Directors: Jules Bass, Arthur Rankin, Jr.
Written by Peter S. Beagle, from his novel.
Starring (voices): Alan Arkin, Jeff Bridges, Mia Farrow, Tammy Grimes, Robert Kline, Angela Lansbury, Christopher Lee
In general, the names Rankin/Bass guarantee one thing: lousy animated films. Their Rudolph the Red Nosed Reindeer is, of course, a holiday classic, but it was the high water mark of their TV work, which consisted primarily of holiday specials that are completely forgettable, with a tendency to go with the lowest common denominator and to assume the old "it's for kid, so quality doesn't matter."*
So when they took on Peter S. Beagle's The Last Unicorn, there was no reason to be thrilled.** But the result is a classic of animation.
The story follows the novel very closely. It tells of a high fantasy world where all the unicorns are gone -- except one (Mia Farrow). She joins up with the incompetent Schmendrick the Magician (Alan Arkin) and Molly Grue (Tammy Grimes) to find out what happened to all the rest. The patch leads to King Haggard's (Christopher Lee) castle and the monstrous Red Bull.
It's a tale told with poetry and wonder. Much of the book's dialogue became part of the movie; Christopher Lee, who had read the book, came prepared with a list of lines that should not be omitted.
But in addition to the story and characterization, the animation was first class. Rankin and Bass had farmed it out to the Japanese studio Topcraft. This turned out to be an excellent choice: the animators thought of themselves as artists and used a style that had been barely seen in America; what we now call anime.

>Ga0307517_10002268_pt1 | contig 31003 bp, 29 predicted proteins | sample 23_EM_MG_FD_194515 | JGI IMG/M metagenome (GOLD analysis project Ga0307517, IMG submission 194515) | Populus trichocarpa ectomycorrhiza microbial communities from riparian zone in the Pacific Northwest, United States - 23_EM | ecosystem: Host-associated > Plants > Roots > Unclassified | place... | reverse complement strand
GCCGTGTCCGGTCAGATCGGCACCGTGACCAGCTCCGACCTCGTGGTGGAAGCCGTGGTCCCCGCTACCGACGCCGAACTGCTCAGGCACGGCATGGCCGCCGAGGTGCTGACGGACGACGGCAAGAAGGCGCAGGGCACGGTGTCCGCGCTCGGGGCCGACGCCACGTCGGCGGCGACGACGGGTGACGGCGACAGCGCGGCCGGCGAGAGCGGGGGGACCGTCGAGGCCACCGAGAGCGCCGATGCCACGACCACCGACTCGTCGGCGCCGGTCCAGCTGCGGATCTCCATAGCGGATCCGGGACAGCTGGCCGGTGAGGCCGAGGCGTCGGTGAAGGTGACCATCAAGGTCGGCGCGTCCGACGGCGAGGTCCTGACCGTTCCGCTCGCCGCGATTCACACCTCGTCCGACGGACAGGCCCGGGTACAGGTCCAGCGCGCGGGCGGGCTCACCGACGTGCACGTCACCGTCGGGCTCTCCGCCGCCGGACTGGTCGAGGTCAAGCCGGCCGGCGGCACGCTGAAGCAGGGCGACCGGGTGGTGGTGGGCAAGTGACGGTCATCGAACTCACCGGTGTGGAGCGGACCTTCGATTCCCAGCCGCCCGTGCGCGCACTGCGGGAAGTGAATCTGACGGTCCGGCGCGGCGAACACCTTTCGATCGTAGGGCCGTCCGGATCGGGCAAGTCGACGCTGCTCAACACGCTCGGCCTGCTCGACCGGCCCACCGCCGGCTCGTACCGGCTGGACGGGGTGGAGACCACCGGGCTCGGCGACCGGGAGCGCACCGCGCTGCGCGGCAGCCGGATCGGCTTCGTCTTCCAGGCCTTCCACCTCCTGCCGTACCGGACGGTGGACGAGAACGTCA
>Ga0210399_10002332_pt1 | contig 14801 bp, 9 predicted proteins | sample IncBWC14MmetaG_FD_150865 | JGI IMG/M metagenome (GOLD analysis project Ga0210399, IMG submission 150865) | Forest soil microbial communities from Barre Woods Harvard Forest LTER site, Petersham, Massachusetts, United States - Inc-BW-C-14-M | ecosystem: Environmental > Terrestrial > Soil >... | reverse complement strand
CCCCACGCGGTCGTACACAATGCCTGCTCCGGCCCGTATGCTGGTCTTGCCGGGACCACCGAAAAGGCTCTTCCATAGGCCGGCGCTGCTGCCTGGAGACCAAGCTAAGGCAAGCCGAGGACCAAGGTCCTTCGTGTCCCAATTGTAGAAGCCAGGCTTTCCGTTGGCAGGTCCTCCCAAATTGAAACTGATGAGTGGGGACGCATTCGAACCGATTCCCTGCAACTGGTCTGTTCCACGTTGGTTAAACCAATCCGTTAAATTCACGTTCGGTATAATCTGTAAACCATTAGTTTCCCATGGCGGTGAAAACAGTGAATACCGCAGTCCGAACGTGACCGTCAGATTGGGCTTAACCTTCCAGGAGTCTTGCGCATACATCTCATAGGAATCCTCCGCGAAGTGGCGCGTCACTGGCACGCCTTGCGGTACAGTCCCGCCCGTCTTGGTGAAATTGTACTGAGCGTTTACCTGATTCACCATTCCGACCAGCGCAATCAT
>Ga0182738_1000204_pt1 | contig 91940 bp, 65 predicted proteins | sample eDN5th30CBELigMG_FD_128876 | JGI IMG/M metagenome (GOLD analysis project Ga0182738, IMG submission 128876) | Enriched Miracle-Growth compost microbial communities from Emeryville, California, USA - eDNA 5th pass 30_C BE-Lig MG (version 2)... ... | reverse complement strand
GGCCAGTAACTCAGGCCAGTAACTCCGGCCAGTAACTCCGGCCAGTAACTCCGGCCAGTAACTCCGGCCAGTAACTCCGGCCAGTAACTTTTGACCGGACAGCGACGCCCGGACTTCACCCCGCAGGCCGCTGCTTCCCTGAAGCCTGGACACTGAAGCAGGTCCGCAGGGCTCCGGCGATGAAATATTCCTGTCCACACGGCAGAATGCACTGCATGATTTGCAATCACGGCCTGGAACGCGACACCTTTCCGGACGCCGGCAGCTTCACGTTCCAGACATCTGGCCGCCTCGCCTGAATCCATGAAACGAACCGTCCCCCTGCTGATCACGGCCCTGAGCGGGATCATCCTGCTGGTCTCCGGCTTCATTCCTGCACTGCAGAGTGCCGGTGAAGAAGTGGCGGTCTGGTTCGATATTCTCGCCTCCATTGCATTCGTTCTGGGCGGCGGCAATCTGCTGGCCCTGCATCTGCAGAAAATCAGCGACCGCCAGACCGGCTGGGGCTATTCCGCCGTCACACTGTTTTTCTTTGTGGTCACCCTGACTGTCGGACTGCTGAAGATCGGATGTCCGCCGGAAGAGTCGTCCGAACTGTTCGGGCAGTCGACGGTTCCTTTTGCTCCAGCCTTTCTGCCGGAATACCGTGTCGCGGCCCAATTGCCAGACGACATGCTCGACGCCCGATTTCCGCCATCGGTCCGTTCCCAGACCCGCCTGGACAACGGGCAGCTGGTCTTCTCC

The movie was a great combination of storytelling and animation, and still one of the most sophisticated American animated films.
The movie was well received, and did OK at the box office, but at this time Rankin/Bass was on its last legs. They went out of business a few years later. The movie also suffered by being released a before DVDs were common. By the time a tape came out, the movie had been forgotten.
Topcraft also went out of business -- but not before the animators were hired by Hayao Miyazaki to do Nausicaä of the Valley of the Wind. Miyazaki liked their work well enough to hire their core people when he was starting up Studio Ghibli, and you can see similarities in the style of The Last Unicorn and various Studio Ghibli films.
The Last Unicorn is high fantasy at its best, one of the few times that it was translated well to screen. It's a must for fans of fantasy and animation.
*Though the Heat Miser/Snow Miser song from The Year Without a Santa Claus is a classic. But note the names: a miser is stingy, but the characters are actually generous with heat and cold.
**Beagle is reported as saying he was "horrified" when he discovered Rankin/Bass would produce. Their previous forays into high fantasy -- The Hobbit and The Return of the King -- did little to help Tolkien's reputation.